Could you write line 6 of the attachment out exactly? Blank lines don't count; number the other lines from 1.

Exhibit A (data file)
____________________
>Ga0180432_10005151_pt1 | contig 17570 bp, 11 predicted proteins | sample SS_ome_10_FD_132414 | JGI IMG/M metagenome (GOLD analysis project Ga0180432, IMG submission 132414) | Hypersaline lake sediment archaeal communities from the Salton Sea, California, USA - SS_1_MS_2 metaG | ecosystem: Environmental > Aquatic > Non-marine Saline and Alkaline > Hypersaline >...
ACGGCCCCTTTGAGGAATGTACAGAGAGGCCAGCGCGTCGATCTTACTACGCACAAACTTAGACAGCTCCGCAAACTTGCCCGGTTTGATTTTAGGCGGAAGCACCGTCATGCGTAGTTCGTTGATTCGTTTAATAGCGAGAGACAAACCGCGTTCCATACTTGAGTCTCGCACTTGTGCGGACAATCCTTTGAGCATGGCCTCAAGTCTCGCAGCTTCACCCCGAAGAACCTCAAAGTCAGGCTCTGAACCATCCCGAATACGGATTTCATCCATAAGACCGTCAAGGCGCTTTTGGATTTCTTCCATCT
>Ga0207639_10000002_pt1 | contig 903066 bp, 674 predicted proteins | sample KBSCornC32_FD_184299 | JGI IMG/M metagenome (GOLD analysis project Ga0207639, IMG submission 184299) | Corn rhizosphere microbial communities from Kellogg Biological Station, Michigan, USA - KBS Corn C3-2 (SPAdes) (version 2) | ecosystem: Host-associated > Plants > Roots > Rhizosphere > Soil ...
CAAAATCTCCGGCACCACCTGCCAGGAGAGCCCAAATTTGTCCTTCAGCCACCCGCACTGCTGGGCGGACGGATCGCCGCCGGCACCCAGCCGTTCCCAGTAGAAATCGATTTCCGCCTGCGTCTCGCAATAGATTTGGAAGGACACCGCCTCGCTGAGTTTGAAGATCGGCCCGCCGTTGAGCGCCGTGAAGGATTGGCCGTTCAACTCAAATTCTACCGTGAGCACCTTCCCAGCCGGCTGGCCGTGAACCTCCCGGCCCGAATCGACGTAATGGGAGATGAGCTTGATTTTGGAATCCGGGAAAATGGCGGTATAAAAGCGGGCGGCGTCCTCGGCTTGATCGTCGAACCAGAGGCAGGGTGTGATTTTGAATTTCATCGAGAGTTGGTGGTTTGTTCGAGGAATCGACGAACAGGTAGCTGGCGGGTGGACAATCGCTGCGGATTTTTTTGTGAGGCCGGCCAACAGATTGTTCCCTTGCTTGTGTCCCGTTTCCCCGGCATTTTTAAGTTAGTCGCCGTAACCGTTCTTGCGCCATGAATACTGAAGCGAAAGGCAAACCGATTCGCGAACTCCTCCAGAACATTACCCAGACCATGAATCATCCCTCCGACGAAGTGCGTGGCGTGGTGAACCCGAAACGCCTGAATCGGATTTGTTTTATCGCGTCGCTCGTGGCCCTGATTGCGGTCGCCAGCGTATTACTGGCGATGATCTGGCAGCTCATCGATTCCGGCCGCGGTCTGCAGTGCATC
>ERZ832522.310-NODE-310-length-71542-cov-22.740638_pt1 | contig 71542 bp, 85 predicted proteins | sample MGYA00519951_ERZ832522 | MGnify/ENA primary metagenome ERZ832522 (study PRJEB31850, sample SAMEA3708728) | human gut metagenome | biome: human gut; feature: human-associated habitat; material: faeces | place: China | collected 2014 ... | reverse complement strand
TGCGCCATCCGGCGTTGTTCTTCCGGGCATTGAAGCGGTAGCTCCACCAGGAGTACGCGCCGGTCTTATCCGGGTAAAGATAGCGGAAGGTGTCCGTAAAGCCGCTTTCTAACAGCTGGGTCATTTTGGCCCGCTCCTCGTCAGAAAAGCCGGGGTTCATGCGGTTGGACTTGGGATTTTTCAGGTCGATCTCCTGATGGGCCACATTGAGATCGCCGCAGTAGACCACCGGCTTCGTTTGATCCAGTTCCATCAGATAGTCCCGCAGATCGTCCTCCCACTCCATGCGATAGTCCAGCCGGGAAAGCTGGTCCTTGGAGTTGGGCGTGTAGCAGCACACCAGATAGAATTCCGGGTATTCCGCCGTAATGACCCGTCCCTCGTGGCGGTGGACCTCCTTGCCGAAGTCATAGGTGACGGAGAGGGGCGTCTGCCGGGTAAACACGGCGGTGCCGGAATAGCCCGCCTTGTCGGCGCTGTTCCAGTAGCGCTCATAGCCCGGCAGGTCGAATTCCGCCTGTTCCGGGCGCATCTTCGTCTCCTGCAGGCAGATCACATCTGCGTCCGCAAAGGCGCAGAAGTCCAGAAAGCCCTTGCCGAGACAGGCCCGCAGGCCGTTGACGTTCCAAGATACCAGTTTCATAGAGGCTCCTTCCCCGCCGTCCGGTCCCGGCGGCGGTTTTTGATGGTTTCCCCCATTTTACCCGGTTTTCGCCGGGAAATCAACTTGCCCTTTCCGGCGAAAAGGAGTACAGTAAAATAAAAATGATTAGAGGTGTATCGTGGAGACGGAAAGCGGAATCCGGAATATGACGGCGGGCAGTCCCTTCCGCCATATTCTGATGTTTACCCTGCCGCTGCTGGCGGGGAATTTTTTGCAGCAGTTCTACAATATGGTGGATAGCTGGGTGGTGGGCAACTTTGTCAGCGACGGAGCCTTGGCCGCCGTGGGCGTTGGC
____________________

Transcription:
TGCGCCATCCGGCGTTGTTCTTCCGGGCATTGAAGCGGTAGCTCCACCAGGAGTACGCGCCGGTCTTATCCGGGTAAAGATAGCGGAAGGTGTCCGTAAAGCCGCTTTCTAACAGCTGGGTCATTTTGGCCCGCTCCTCGTCAGAAAAGCCGGGGTTCATGCGGTTGGACTTGGGATTTTTCAGGTCGATCTCCTGATGGGCCACATTGAGATCGCCGCAGTAGACCACCGGCTTCGTTTGATCCAGTTCCATCAGATAGTCCCGCAGATCGTCCTCCCACTCCATGCGATAGTCCAGCCGGGAAAGCTGGTCCTTGGAGTTGGGCGTGTAGCAGCACACCAGATAGAATTCCGGGTATTCCGCCGTAATGACCCGTCCCTCGTGGCGGTGGACCTCCTTGCCGAAGTCATAGGTGACGGAGAGGGGCGTCTGCCGGGTAAACACGGCGGTGCCGGAATAGCCCGCCTTGTCGGCGCTGTTCCAGTAGCGCTCATAGCCCGGCAGGTCGAATTCCGCCTGTTCCGGGCGCATCTTCGTCTCCTGCAGGCAGATCACATCTGCGTCCGCAAAGGCGCAGAAGTCCAGAAAGCCCTTGCCGAGACAGGCCCGCAGGCCGTTGACGTTCCAAGATACCAGTTTCATAGAGGCTCCTTCCCCGCCGTCCGGTCCCGGCGGCGGTTTTTGATGGTTTCCCCCATTTTACCCGGTTTTCGCCGGGAAATCAACTTGCCCTTTCCGGCGAAAAGGAGTACAGTAAAATAAAAATGATTAGAGGTGTATCGTGGAGACGGAAAGCGGAATCCGGAATATGACGGCGGGCAGTCCCTTCCGCCATATTCTGATGTTTACCCTGCCGCTGCTGGCGGGGAATTTTTTGCAGCAGTTCTACAATATGGTGGATAGCTGGGTGGTGGGCAACTTTGTCAGCGACGGAGCCTTGGCCGCCGTGGGCGTTGGC